Centauri Dreams 31 Oct 2019, 13:54 UTC The spectacular success of New Horizons inevitably leads to questions about what an orbiter at Pluto/Charon might accomplish. It’s heartening that NASA has funded the Southwest Research Institute (SwRI) to look further into the matter, the Institute having already examined the question on its own. Now a Pluto orbiter becomes one of ten mission studies NASA is sponsoring as we look toward the next National Academy Planetary Science Decadal Survey. Beginning in 2020, the survey will outline science objectives and recommend missions over a ten year period.
Bad Astronomy 31 Oct 2019, 13:00 UTC Today is Halloween, a traditionally favorite nerd holiday. Boo! In the past I've posted images of many a spooky astronomical object on this day, but today I have one that is both eerie and cute, terrifying and lovable. What could fit this bill but a giant cosmic tardigrade!
Universe Today 31 Oct 2019, 08:45 UTC Though it looks like it to us, Jupiter’s clouds do no form a flat surface. Some of its clouds rise up above the surrounding cloud tops. The two bright spots in the right center of this image are much higher than the surrounding clouds.
New Scientist 30 Oct 2019, 18:00 UTC In about 5 billion years, oursun – a pretty average-sized yellow star – will turn into a red giant, its outer layers expanding and consuming the solar system. Eventually, as the gas is blown off, it will become a planetary nebula and leave behind a very faint, very dense object called a white dwarf. A teaspoon of white dwarf material would weigh 5 tonnes here on Earth. Only quantum pressure between electrons stands between a white dwarf and black hole status.
Starts With a Bang! 30 Oct 2019, 14:01 UTC One of the greatest challenges for a scientist is that every time you make a new advance, it only raises more questions. When we look out at our Universe today, we see galaxies with all sorts of different properties. We see giant ellipticals that haven’t formed stars in billions of years; we see Milky Way-like spirals that are rich in heavy elements; we see irregular galaxies; we see dwarf galaxies; we see ultra-distant galaxies that appear to be forming stars for just the first or second time. But when you put this all together, there are some puzzles. Some galaxies have grown to be so large so early that they’ve defied a coherent explanation. With only small, low-mass galaxies found at great distances by Hubble, the active formation of a large galaxy has long been astronomy’s missing link. With a new discovery of a dark, massive galaxy, astronomers may have just cracked the mystery, and solved a longstanding cosmic puzzle.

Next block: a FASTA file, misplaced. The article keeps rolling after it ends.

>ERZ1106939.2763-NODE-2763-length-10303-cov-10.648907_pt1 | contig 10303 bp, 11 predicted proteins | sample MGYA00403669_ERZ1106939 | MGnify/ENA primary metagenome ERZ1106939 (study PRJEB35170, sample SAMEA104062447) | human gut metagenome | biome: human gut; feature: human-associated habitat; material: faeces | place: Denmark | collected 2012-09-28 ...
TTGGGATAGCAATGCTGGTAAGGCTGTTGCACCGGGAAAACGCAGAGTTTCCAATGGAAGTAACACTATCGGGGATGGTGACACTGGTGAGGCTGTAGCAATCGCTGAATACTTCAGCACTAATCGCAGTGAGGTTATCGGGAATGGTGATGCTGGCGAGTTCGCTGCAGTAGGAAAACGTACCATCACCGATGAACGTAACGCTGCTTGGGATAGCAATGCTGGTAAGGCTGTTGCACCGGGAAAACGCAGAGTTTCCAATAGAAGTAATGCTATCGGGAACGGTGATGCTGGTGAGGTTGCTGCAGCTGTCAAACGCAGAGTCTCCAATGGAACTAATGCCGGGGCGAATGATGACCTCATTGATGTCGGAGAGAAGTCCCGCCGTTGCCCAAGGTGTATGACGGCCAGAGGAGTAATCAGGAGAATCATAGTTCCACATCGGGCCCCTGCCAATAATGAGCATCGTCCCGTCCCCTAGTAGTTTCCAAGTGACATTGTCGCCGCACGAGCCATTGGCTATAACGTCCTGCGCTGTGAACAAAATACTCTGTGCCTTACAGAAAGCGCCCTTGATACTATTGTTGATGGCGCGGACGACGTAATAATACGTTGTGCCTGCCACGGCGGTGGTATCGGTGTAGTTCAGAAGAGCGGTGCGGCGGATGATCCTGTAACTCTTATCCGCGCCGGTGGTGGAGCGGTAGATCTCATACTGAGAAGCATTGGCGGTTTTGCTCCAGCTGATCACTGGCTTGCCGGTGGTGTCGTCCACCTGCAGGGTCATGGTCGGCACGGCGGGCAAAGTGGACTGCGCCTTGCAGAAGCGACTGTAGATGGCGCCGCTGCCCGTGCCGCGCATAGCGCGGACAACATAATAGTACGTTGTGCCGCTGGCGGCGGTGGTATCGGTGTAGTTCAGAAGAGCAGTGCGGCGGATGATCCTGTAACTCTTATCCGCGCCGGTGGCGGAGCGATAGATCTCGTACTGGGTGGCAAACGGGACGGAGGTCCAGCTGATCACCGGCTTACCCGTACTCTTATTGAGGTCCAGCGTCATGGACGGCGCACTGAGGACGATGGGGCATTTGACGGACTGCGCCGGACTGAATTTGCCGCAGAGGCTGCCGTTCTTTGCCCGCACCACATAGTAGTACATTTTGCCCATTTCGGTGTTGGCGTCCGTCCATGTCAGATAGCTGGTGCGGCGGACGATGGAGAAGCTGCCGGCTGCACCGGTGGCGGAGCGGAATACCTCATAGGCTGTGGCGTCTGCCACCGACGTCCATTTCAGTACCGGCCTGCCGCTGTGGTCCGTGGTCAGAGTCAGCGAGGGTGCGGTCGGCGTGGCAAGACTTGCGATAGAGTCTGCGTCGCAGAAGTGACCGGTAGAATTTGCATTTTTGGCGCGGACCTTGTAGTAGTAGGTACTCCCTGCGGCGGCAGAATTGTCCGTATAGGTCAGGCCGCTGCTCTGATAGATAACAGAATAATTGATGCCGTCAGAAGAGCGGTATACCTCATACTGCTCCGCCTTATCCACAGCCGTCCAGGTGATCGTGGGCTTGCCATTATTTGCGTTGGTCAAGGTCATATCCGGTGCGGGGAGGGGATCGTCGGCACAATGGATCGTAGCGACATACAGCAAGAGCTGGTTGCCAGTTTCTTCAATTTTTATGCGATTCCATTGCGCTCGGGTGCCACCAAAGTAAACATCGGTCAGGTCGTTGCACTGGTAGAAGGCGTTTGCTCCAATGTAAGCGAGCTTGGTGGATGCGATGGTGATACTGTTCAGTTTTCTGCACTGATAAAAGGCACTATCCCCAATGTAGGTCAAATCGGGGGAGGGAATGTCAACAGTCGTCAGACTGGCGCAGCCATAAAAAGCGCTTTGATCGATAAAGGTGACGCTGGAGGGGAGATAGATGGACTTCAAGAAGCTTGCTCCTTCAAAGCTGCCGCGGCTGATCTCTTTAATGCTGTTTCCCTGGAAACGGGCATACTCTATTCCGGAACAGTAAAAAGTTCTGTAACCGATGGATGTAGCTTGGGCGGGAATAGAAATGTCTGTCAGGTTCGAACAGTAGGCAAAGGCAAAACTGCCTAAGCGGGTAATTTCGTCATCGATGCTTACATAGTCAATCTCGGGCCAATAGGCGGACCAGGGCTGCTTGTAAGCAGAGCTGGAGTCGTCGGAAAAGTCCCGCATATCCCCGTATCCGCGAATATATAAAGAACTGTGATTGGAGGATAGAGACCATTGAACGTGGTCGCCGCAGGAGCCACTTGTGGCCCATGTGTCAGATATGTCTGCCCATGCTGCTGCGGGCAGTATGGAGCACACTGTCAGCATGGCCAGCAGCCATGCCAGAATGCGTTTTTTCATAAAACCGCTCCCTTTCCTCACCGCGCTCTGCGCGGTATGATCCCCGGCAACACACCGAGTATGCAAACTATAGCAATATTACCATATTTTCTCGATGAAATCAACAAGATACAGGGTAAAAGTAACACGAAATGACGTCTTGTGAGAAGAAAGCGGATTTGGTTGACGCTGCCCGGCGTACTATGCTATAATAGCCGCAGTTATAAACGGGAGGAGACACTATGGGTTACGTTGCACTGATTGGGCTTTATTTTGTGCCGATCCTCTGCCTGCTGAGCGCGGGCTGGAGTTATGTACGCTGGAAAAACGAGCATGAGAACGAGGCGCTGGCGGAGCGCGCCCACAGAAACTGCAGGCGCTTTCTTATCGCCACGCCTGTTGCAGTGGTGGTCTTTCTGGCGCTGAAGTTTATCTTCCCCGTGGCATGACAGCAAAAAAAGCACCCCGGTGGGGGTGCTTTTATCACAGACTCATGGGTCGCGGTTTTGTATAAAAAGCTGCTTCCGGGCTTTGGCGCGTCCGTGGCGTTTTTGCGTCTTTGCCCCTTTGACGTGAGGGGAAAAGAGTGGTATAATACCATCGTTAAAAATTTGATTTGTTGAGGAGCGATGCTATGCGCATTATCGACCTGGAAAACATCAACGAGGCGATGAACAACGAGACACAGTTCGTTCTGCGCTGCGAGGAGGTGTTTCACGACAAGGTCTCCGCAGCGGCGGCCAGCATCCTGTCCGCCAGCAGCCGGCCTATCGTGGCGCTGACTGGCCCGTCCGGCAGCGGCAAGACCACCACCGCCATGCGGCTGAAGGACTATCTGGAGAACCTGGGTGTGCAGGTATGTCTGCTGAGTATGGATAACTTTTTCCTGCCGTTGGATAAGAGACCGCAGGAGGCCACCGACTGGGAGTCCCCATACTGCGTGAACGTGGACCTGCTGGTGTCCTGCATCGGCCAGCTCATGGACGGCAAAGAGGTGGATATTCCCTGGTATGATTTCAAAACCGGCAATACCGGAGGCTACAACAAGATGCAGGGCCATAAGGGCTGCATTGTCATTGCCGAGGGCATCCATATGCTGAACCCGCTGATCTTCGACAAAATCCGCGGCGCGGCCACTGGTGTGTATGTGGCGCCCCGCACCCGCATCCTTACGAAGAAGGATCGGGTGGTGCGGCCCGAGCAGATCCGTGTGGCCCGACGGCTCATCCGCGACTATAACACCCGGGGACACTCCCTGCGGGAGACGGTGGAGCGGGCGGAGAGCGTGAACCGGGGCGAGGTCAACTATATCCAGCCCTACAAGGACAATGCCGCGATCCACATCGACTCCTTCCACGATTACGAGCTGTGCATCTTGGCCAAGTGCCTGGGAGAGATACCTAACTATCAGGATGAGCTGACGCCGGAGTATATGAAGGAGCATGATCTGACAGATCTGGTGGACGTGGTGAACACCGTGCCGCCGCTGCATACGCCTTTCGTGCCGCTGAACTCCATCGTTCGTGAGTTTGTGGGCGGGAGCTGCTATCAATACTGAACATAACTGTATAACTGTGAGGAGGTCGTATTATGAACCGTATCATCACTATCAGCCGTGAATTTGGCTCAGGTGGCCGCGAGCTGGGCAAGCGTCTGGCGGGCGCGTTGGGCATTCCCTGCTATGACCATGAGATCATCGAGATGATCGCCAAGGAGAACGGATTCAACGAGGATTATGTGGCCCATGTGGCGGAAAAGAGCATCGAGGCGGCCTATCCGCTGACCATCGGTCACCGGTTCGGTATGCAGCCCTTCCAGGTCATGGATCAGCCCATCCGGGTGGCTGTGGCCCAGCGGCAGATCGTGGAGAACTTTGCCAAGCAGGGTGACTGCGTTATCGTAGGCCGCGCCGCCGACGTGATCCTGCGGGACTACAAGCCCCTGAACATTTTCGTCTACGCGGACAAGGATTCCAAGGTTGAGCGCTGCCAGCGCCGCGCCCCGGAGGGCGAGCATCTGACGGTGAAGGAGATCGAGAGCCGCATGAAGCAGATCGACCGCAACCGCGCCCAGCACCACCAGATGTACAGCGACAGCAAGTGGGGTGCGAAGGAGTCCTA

AAS Nova 30 Oct 2019, 08:42 UTC Pulsars. Fast Radio Bursts. Magnetars. The world of high-energy stellar astrophysics has no shortage of weird objects that do not always behave like we think they should. From the mysterious workings inside a neutron star to the unknown reason behind why some fast radio bursts repeat, these sources continue to surprise and mystify us. Now, the world of magnetars, stars with incredibly high magnetic fields, just got a little more interesting.
SPACE.com 30 Oct 2019, 08:41 UTC NASA's Curiosity Mars rover performed some rare science work recently, then took a bit of a break to take in the austere beauty of its surroundings. On Sept. 24, Curiosity conducted a "wet chemistry" experiment for just the second time ever during its seven years on the Red Planet, dropping a drilled sample into a special solvent that could help the rover identify carbon-containing organic molecules.
Starts With a Bang! 29 Oct 2019, 14:01 UTC 13.8 billion years ago, all the matter and energy contained within our Universe was concentrated into a volume of space about the size of a soccer ball. Even with all that energy in such a small space, however, we didn’t collapse into a black hole. Instead, the Universe expanded at a rapid rate that balanced the energy density so precisely that, for all of our measured cosmic history, we’ve walked that fine line between expanding and recollapsing. Today, all we can see within the Universe extends for some 46 billion light-years in all directions, and scientists can trace this origin back to a hot, dense, more uniform and more rapidly expanding state. Like many theorists, you might be tempted to extrapolate this back even farther, to an arbitrarily hot and dense state: a singularity. But that temptation is the root of most of our misunderstandings surrounding the birth of the Universe. The Big Bang wasn’t the beginning, after all. Instead, that honor goes to cosmic inflation, and everyone should understand why.
Bad Astronomy 29 Oct 2019, 13:00 UTC Roughly half of all stars you see in the sky are actually part of a binary system, two stars (and sometimes more) orbiting each other. They look like one star by eye because, while the two stars are physically separated from each other by some billions of kilometers, they're also hundreds of trillions of kilometers from Earth, so from that distance they blend together into what looks like a single star.